Top five abundant bacteria at the genus level

In the analysis of the species diversity differences between the disease group and the control group by Metastats (http://metastats.cbcb.umd.edu/), the top five species with the greatest abundance differences were Enterococcus (P<0.01), Lactobacillus (P<0.05), Escherichia-Shigella (P<0.05), Bifidobacterium and Bacteroides (Fig. 6). Enterococcus exhibited the highest abundance among the gut bacteria of the disease group.

Key OTU analysis of the gut microbiota

The key OTUs were identified using partial least square discriminate analysis (PLS-DA). The comparison of the control with the UC group revealed that each group had increased numbers of OTUs belonging to different species (data not shown). In the Venn diagram, there were 176 OTUs shared between the two groups. There were 30 types of unique OTUs in the healthy control group and 14 types in the UC group; the two groups displayed a small number of differences in their OTU types (data not shown).

Non-metric multidimensional scaling (NMDS) analysis

The UC and the control group were distributed on both sides of the coordinate axis, they were relatively concentrated in distance, and the stress value was <0.173 (Fig. 7). This analysis accurately reflected the differences between the two groups.

Analysis of similarities (ANOSIM)

ANOSIM is a non-parametric test, which examines whether the differences between groups (≥2 groups) are higher than those within the group, ensuring that the grouping is accurate (Fig. 8). The R-value was obtained via the analysis of the distance between the sample matrices; usually, the R-value range is -1 to 1, and the current result was between 0 and 1. An R-value close to zero demonstrates that no significant difference between the groups exists. The R value was close to 1 in the present comparison, indicating that the between-group difference was higher than the within-group difference. The P-value represents the reliability of the statistical analysis, and P<0.05 indicated a statistical significance. In the current two groups of samples, the R-value was 0.602, and the P-value was 0.001, which indicated that a significant difference between the two groups was observed, and the analysis was credible.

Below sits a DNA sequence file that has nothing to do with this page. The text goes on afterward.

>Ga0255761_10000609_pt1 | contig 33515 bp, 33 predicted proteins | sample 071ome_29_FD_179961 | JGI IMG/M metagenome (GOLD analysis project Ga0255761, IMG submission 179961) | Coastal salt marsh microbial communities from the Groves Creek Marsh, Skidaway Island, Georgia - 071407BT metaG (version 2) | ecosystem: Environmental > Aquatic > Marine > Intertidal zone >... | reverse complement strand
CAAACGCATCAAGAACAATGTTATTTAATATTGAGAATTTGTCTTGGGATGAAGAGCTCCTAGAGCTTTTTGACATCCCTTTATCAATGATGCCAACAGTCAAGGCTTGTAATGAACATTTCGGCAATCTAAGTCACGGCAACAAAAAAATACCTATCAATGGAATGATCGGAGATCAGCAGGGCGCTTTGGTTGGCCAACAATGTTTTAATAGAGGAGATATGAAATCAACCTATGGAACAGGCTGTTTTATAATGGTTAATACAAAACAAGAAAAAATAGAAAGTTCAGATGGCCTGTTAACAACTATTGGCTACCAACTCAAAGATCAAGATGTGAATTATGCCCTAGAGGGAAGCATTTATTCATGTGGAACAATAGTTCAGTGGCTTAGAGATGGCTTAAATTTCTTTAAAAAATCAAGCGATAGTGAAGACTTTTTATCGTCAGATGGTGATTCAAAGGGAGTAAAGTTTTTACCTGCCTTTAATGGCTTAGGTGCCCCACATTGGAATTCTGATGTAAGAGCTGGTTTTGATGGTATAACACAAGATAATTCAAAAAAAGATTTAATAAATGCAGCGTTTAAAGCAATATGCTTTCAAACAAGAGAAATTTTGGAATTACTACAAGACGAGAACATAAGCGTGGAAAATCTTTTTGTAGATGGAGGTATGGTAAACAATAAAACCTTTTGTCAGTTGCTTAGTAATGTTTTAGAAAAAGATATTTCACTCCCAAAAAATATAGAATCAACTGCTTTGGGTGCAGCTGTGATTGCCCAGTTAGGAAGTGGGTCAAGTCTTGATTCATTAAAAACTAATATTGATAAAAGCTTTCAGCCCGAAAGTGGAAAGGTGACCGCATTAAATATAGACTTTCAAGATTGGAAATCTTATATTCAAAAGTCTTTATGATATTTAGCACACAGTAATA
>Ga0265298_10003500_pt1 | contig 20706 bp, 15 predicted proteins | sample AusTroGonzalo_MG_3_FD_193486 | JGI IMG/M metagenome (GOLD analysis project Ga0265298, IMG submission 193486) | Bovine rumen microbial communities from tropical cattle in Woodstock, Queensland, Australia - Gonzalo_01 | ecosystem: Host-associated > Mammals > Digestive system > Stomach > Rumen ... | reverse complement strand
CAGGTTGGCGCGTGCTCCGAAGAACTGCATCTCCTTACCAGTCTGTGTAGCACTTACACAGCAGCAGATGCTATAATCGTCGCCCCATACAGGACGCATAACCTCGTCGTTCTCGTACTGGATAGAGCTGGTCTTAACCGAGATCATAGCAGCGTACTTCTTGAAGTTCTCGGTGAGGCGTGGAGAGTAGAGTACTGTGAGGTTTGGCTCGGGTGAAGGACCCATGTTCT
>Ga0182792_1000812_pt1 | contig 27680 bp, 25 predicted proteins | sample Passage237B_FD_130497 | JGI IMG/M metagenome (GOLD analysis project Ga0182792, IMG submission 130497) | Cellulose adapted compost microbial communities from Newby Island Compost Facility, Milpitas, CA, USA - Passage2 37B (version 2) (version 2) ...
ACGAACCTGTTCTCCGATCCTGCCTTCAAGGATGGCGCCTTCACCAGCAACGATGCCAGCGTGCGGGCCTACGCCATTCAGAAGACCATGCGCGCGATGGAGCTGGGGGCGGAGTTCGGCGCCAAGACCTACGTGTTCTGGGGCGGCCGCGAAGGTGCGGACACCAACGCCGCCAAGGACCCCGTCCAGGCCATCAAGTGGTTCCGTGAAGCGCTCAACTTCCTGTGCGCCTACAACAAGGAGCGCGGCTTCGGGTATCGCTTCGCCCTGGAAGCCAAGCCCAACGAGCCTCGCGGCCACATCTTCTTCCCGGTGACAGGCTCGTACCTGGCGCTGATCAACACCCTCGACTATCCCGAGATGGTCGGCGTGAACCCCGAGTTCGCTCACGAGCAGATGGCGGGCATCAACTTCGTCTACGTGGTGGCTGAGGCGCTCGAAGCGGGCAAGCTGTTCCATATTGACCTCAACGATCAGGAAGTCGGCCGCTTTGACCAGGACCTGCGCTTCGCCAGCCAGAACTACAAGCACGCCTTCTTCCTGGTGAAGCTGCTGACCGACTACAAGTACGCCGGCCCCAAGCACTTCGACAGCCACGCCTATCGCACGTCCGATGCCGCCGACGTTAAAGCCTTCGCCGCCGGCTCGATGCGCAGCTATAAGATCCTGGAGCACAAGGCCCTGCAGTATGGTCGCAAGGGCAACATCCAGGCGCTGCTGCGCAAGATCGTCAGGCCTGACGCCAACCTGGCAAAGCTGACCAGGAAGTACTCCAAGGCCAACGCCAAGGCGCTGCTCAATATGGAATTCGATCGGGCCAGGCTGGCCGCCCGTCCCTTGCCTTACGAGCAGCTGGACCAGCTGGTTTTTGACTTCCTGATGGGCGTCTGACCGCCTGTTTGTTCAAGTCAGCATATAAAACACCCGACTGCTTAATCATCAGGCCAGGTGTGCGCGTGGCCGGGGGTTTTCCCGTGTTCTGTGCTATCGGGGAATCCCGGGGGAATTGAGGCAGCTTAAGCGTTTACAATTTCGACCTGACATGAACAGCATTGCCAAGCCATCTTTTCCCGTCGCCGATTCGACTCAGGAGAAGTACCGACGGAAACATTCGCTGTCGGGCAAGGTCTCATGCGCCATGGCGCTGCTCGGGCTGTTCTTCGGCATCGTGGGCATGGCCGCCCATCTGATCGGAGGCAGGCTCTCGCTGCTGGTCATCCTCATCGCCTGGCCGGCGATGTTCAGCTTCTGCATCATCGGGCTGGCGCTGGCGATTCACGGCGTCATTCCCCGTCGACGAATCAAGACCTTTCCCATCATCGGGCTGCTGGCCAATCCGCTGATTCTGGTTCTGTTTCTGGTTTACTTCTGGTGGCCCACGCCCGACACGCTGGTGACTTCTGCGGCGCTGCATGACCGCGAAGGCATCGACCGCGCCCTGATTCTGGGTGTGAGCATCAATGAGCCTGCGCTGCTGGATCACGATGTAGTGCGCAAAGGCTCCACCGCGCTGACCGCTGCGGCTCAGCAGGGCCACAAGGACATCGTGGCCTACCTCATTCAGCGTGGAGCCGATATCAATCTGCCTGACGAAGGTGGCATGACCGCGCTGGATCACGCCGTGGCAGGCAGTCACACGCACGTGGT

Correlation between the expression of IL-17/IL-23 and the histopathological score

The average optical density values of IL-17 (ρ=0.669; P=0.035; Table II) and IL-23 (ρ=0.733; P=0.016; Table II) were positively correlated with the histological score.

Table II

Correlation of IL-17/IL-23 with the histological score.

Table II

Correlation of IL-17/IL-23 with the histological score.

Inflammatory cytokinesρP-value
IL-170.6690.035
IL-230.7330.019

[i] IL, interleukin.

Correlation between the expression of IL-17/IL-23 and intestinal bacteria

Pearson's correlation analysis revealed that the average optical density of IL-17 was positively correlated with the abundance of Enterococcus (r=0.843; P<0.001), Lactobacillus (r=0.737; P=0.001), Bifidobacterium (r=0.773; P<0.001) and Escherichia-Shigella (r=0.663; P=0.005). The average optical density of IL-23 was positively correlated with the abundance of Enterococcus (r=0.771; P<0.001), Lactobacillus (r=0.566; P=0.022), Bifidobacterium (r=0.517; P=0.041) and Escherichia-Shigella (r=0.613; P=0.012). The results are presented in Table III.

Table III

Correlation of IL-17/IL-23 with top five differentially abundant bacteria.

Table III

Correlation of IL-17/IL-23 with top five differentially abundant bacteria.

Bacteriar (IL-17)P-value (IL-17)r (IL-23)P-value (IL-23)
Enterococcus0.843<0.0010.771<0.001
Lactobacillus0.7370.0010.5660.022
Bacteroides0.4540.0770.4750.063
Bifidobacterium0.773<0.0010.5170.041
Escherichia-Shigella0.6630.0050.6130.012

[i] IL, interleukin.

Discussion